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Safety Standards for Cleanrooms

The use of cleanrooms is commonly required for manufacturers of sensitive electronic equipment, pharmaceuticals, sterile medical devices and in any other critical manufacturing environment where the contaminants present in outside air could destroy the product’s functionality. Though cleanrooms are critical parts of the manufacturing environments in which they are used, they are surprisingly unregulated by the U.S. government. In fact, the only federal standard that regulated cleanrooms was canceled in 2001, though manufacturers still widely use the standard as a guideline. It is important to keep in mind that the Food and Drug Administration (FDA) does have Quality Systems Regulations in place that require manufacturers to use structures that ensure their products meet provisions, and that the business follows good manufacturing practices; however, this does not specifically address cleanroom conditions. The International Organization for Standardization (ISO), of which the United States is a member, covers the classification of air purity in cleanrooms, and specifies the requirements for testing and monitoring cleanrooms to prove compliance. But from an employer’s perspective, it is not ISO 14644-1 and ISO 14644-2 standards that should determine how to treat your cleanroom facility; rather, it makes the most business sense for you to treat your cleanroom with the utmost care to ensure that the facility stays up to specifications. What Does Clean Mean? Individual subsets of industries set their own standards for just how “clean” companies’ cleanrooms must be. For example, integrated circuit manufacturers must operate in a cleanroom of no more than ISO 4, which does not allow any particles greater than 5 micro-meters in size, or one-thousandth of a millimeter. Depending on the type of manufacturing that is performed at your workplace, your ISO rating can vary. Check your industry cleanroom standards to determine the proper ISO rating. Standards aside, a cleanroom is only useful if it is maintained properly. Many employers are unaware of the fact that a particle 200 times smaller than the width of a human hair can cause a major contamination disaster in a cleanroom. Contamination will not only cost your company because of expensive downtime while the problem is fixed, but it will also result in increased product costs. For example, many electronic products produced in a contaminated cleanroom will not function properly and will result in product recall, while medical devices manufactured in a contaminated cleanroom will not meet FDA regulations. Preventing Contamination Building a cleanroom properly is the first step to saving money in the long run, since it is much easier to eliminate the possibility of contamination as the facility is being built. Removing contamination after the fact is not only extremely difficult, but also enormously costly in both time and money. It is important to warn your employees that contamination can come from many unexpected sources, including the following:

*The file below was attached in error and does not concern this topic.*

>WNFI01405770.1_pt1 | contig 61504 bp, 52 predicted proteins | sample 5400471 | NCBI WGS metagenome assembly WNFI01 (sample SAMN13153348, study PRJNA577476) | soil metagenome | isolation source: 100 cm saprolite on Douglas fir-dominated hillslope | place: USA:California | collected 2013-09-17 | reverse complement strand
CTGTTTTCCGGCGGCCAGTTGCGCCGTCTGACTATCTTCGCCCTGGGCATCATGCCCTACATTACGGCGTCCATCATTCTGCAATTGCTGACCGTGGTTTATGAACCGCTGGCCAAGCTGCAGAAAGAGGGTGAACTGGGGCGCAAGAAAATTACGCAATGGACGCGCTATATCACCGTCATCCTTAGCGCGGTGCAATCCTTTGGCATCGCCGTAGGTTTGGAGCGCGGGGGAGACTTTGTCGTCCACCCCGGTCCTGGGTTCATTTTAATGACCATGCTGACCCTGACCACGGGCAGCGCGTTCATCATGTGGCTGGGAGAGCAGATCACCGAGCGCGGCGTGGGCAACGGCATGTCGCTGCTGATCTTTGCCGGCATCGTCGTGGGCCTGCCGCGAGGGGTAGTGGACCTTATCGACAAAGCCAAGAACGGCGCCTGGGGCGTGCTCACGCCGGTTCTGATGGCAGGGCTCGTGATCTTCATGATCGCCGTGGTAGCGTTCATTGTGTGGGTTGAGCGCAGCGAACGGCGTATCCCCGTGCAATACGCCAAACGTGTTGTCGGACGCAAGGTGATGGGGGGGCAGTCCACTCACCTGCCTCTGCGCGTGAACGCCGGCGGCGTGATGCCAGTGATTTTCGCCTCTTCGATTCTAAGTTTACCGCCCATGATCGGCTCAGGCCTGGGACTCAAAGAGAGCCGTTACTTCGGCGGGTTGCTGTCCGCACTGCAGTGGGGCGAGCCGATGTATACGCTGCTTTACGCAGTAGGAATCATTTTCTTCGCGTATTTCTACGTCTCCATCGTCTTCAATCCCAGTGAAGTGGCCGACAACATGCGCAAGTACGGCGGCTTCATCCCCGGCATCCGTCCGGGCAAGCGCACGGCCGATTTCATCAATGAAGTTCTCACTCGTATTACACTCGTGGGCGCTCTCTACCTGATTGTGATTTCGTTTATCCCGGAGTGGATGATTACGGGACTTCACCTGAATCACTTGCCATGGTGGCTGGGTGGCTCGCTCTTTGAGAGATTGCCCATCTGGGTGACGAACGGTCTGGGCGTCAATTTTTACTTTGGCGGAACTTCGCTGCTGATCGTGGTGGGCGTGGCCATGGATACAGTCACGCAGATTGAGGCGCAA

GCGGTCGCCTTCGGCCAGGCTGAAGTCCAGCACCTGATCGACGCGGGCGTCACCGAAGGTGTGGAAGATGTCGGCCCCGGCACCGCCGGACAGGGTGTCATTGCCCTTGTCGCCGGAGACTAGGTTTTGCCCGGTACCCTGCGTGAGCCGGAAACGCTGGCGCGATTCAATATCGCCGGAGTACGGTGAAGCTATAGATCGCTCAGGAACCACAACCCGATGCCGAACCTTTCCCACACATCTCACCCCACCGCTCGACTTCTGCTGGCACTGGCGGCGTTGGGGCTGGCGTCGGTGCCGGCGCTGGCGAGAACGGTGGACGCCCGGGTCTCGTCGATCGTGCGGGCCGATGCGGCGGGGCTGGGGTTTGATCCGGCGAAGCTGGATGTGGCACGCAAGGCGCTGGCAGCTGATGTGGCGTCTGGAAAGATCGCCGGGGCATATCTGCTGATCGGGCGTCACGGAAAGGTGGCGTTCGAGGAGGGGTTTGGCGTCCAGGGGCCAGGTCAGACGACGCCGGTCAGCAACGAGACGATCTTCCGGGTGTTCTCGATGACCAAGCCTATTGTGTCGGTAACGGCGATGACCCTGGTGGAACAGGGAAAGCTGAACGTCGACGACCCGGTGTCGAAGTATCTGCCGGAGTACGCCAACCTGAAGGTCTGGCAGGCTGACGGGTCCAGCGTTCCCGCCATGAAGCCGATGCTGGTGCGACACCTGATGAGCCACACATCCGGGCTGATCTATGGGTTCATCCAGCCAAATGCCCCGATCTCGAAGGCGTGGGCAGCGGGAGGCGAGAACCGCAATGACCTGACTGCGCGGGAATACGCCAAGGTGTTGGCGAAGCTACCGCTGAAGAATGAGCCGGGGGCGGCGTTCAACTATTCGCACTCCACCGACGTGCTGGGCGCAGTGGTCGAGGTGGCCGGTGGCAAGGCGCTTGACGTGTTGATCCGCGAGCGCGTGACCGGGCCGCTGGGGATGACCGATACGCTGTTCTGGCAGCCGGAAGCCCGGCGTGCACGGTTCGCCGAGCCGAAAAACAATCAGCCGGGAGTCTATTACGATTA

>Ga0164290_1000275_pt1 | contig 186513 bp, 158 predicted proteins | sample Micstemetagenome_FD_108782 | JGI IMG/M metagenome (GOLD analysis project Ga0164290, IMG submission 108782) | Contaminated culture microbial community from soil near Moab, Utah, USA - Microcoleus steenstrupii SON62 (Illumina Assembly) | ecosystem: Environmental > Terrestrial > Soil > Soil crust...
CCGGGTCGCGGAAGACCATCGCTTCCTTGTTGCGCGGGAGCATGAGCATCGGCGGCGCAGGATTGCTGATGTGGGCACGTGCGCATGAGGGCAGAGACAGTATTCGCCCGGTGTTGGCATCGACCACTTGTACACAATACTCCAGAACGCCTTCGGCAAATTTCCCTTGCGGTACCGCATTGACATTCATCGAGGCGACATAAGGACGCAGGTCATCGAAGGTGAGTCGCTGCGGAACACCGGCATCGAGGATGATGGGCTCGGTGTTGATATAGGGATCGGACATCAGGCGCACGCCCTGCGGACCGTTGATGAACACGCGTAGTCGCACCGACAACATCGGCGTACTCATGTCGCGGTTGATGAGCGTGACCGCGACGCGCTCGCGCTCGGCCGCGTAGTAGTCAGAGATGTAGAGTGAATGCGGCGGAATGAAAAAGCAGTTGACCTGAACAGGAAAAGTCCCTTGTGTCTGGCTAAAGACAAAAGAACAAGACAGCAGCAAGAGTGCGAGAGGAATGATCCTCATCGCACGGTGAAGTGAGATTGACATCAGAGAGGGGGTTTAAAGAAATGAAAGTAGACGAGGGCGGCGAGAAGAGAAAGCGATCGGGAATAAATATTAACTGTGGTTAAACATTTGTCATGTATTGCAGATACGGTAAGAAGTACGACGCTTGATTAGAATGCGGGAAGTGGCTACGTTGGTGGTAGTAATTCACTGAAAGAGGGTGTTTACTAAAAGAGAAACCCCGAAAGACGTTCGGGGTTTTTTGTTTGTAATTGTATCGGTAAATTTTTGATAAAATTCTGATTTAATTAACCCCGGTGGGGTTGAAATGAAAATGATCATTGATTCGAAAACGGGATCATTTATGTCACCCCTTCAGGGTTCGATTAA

Ensuring that the facility meets the accurate air quality standards starts with requiring employees to wear the proper equipment while inside the cleanroom. Take Precautions To lower your cleanroom’s risk of contamination, take the following precautions: Check periodically for leakages in the shell enclosing the cleanroom that separates the clean air from the rest of the building. Remember that following these guidelines could save your company hundreds of thousands of dollars in lost product and in downtime by lessening your risk for cleanroom contamination.

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